More than 810,500 people acquired EU citizenship in 2010, a new report by Eurostat, the statistical office of the European Union shows.
United Kingdom granted the highest number of citizenships (195,000 persons), followed by France (143,000), Spain (124,000) and Germany (105,000) which together accounted for 70% of all citizenships granted by the EU27 Member States.
Compared with 2009, the number of acquisitions rose by 4% in the EU27 in 2010, mainly due to an increase in the number of citizenships granted by Spain.
The new citizens in the EU27 in 2010 came from Africa (29% of the total number of citizenships acquired), Asia (23%), non-EU27 Europe (19%), North and South America (19%), another EU27 Member State (9%) and Oceania (1%).
When compared with the total population of each Member State, the highest rates of citizenship granted were recorded in Luxembourg (8.6 citizenships granted per 1,000 inhabitants), Sweden (3.5), Belgium (3.2) and the United Kingdom (3.1).
Twelve Member States granted less than one citizenship per 1,000 inhabitants. On average, 1.6 citizenships were granted per 1,000 inhabitants in the EU27.
By relating the number of citizenships granted to the number of resident foreigners, it emerges that the highest rates were registered in Portugal (5.6 citizenships granted per 100 resident foreigners), Poland (5.0), Sweden (4.9), the United Kingdom (4.6) and Malta (4.5), and the lowest in the Czech Republic (0.3), Slovakia (0.4) and Lithuania (0.5).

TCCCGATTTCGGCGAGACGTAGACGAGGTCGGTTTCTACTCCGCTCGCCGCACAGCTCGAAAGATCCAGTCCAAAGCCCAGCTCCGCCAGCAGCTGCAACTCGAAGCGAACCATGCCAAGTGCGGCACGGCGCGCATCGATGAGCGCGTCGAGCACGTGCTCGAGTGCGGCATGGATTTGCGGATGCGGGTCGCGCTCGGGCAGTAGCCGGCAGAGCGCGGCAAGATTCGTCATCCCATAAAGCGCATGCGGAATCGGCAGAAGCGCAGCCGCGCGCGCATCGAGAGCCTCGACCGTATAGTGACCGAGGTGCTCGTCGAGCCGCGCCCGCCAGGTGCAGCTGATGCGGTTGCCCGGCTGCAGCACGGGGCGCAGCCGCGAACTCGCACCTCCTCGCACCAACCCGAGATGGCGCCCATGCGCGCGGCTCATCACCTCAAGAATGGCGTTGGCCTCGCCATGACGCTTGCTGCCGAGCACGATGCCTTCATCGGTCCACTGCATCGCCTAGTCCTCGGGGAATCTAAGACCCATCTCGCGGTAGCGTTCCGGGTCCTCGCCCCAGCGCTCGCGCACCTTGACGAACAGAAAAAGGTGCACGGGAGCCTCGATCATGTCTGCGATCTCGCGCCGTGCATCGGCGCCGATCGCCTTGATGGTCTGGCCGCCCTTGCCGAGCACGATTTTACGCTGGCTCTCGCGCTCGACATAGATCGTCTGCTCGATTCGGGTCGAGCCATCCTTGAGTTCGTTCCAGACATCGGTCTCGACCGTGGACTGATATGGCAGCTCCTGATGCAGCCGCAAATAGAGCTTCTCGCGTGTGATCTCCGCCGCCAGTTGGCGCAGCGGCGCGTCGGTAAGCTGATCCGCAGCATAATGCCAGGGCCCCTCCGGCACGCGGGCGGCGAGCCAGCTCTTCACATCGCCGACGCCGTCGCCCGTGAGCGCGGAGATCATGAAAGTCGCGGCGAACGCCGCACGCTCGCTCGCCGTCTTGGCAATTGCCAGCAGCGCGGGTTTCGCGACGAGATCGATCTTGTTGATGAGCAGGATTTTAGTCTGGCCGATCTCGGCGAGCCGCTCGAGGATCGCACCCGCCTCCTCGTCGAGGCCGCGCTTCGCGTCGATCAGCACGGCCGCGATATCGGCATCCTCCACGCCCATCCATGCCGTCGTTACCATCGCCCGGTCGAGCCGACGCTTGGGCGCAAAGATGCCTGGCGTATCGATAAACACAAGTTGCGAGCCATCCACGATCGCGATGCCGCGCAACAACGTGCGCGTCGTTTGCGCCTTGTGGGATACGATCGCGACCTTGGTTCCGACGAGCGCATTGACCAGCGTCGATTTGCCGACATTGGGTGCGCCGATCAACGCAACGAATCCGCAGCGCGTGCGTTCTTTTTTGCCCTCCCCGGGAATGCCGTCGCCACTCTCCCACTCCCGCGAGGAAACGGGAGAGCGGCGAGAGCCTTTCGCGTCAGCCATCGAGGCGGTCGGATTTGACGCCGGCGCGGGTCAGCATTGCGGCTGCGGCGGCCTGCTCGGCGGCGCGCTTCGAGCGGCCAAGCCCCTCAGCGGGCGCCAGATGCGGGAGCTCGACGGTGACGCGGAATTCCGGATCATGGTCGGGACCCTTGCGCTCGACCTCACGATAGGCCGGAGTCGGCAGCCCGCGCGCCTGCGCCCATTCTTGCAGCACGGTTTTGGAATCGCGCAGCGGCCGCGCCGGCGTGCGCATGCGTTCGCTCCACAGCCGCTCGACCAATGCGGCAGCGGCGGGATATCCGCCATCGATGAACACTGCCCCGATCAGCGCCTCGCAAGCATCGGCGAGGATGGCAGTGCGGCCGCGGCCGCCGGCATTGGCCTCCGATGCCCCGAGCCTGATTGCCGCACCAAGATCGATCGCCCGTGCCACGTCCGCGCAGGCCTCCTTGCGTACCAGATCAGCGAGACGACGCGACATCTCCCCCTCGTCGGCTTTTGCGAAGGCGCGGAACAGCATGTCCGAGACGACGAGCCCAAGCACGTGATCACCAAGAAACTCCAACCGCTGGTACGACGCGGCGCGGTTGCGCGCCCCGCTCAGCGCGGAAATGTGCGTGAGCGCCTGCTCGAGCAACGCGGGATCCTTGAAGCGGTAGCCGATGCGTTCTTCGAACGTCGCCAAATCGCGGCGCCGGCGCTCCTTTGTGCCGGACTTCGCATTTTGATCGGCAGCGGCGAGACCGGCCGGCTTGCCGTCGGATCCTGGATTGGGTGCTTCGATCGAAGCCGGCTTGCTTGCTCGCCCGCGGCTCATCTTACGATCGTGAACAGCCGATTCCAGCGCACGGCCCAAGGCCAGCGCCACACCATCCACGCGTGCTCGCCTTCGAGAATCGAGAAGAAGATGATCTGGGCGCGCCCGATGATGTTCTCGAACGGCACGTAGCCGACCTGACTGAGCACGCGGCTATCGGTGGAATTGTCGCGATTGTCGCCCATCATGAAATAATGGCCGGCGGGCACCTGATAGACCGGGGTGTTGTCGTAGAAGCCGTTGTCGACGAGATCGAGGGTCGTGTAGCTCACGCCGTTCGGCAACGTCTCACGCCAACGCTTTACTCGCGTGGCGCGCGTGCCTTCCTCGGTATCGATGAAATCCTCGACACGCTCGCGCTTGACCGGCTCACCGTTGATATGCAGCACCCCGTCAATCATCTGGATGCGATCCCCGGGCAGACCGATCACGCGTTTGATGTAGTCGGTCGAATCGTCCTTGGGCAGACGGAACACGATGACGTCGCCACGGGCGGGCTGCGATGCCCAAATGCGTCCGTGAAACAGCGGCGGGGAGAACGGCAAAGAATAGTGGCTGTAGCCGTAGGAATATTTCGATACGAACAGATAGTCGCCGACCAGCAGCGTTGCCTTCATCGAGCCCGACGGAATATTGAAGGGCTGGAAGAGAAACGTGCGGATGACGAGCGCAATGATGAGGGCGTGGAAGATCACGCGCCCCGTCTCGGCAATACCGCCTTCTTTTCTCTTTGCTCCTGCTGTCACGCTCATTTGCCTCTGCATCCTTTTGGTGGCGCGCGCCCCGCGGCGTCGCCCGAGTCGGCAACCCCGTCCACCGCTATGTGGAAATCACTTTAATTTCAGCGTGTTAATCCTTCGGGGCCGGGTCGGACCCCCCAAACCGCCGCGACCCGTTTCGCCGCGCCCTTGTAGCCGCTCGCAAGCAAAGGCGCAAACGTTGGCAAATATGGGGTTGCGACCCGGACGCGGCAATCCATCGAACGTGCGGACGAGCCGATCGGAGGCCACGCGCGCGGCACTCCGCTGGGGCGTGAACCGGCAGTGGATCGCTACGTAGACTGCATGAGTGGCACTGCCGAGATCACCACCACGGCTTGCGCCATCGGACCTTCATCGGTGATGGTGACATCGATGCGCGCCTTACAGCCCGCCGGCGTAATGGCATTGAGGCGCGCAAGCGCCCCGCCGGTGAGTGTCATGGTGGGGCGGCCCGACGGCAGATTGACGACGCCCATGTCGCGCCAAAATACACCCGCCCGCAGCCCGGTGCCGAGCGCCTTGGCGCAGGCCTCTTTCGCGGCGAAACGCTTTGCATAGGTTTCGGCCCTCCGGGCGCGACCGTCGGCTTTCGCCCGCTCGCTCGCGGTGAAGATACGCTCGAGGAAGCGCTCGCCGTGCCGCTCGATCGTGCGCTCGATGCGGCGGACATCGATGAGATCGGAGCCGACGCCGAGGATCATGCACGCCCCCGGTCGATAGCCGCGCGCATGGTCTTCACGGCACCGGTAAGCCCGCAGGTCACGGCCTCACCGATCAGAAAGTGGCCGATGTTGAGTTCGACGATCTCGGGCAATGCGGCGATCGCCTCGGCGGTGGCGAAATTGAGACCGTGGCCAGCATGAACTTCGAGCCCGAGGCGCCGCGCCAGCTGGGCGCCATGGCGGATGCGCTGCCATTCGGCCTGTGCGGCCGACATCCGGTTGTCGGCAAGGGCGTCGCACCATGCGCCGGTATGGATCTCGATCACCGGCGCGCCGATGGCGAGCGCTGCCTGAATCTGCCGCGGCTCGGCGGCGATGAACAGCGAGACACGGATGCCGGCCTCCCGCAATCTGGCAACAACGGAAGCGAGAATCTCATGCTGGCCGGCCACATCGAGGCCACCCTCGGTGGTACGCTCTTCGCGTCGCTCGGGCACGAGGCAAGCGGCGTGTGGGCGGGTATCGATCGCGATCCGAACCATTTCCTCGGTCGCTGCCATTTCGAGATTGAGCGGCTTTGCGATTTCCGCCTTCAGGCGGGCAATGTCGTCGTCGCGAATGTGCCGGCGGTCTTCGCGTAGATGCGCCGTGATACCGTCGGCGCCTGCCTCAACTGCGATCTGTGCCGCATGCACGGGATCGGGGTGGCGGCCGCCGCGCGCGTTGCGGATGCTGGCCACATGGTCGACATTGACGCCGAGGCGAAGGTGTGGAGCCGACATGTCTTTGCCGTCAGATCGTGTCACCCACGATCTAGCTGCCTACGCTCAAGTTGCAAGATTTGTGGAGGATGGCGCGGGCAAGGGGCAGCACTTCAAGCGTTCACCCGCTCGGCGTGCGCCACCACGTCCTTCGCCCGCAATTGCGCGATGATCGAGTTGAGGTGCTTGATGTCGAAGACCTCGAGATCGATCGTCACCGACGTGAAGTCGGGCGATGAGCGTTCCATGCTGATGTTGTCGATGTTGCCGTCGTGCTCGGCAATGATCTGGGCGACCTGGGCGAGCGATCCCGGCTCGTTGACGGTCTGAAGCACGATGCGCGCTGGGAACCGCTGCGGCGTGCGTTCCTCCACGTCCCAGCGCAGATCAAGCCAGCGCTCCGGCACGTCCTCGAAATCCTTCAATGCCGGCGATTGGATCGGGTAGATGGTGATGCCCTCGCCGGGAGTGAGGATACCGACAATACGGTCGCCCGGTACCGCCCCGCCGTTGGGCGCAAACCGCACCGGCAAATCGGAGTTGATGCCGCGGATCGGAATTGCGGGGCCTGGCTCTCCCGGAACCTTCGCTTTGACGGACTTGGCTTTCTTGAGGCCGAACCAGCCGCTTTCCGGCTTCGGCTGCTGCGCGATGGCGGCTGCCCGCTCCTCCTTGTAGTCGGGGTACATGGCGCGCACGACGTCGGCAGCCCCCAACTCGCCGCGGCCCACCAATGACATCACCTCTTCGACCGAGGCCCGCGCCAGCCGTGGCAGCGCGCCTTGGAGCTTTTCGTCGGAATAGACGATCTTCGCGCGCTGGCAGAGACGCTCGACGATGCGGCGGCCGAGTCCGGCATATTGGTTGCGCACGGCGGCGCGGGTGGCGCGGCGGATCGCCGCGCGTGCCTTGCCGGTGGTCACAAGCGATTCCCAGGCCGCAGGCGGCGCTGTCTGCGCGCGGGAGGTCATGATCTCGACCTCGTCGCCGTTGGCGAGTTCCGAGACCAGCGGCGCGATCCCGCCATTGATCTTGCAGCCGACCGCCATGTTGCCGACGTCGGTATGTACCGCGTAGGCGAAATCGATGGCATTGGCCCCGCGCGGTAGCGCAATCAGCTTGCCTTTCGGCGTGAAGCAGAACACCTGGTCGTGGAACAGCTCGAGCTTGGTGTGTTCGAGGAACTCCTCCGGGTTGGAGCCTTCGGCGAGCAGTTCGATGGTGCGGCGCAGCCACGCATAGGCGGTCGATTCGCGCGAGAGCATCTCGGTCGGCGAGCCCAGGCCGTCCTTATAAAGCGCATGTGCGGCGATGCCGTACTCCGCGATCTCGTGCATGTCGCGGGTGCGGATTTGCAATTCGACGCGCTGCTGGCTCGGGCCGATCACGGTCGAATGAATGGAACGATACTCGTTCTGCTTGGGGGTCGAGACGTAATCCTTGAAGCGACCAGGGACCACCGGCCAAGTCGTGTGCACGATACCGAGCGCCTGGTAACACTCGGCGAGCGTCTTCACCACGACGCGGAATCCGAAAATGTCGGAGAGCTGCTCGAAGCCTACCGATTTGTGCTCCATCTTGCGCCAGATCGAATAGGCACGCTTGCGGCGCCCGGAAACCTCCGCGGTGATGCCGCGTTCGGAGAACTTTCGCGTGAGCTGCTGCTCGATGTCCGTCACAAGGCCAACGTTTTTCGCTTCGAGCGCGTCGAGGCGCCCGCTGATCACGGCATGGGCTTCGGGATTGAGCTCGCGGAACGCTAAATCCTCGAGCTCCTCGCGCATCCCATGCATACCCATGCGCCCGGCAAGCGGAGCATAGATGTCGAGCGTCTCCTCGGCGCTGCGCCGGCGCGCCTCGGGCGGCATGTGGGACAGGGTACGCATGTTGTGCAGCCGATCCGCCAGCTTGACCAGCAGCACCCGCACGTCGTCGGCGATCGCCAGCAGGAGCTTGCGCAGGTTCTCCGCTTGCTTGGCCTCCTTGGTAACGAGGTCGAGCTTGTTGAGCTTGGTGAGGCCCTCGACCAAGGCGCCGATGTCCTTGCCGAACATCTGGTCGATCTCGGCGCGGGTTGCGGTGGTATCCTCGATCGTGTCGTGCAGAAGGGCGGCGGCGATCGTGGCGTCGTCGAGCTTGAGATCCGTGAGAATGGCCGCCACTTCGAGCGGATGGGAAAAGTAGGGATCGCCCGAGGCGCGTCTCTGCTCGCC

On average, 2.4 citizenships were granted per 100 resident foreigners in the EU27.
In 2010, the largest groups that acquired citizenship of an EU27 Member State were citizens of Morocco (67,000 persons), Turkey (49,900), Ecuador (45,200), India (34,700) and Colombia (27,500).
Among the Member States with the highest total number of citizenships acquired, the largest groups in the United Kingdom were Indians (15% of total citizenships acquired) and Pakistanis (11%), in France, they were Moroccans (19% of total citizenships acquired) and Algerians (15%), in Spain, they were Ecuadorians (35%) and Colombians (19%) and in Germany they were Turks (25%).
In some Member States, a large part of the citizenships was granted to citizens from only one country. TheMember States with the highest concentrations were Hungary (65% from Romania) and Greece (65% from Albania).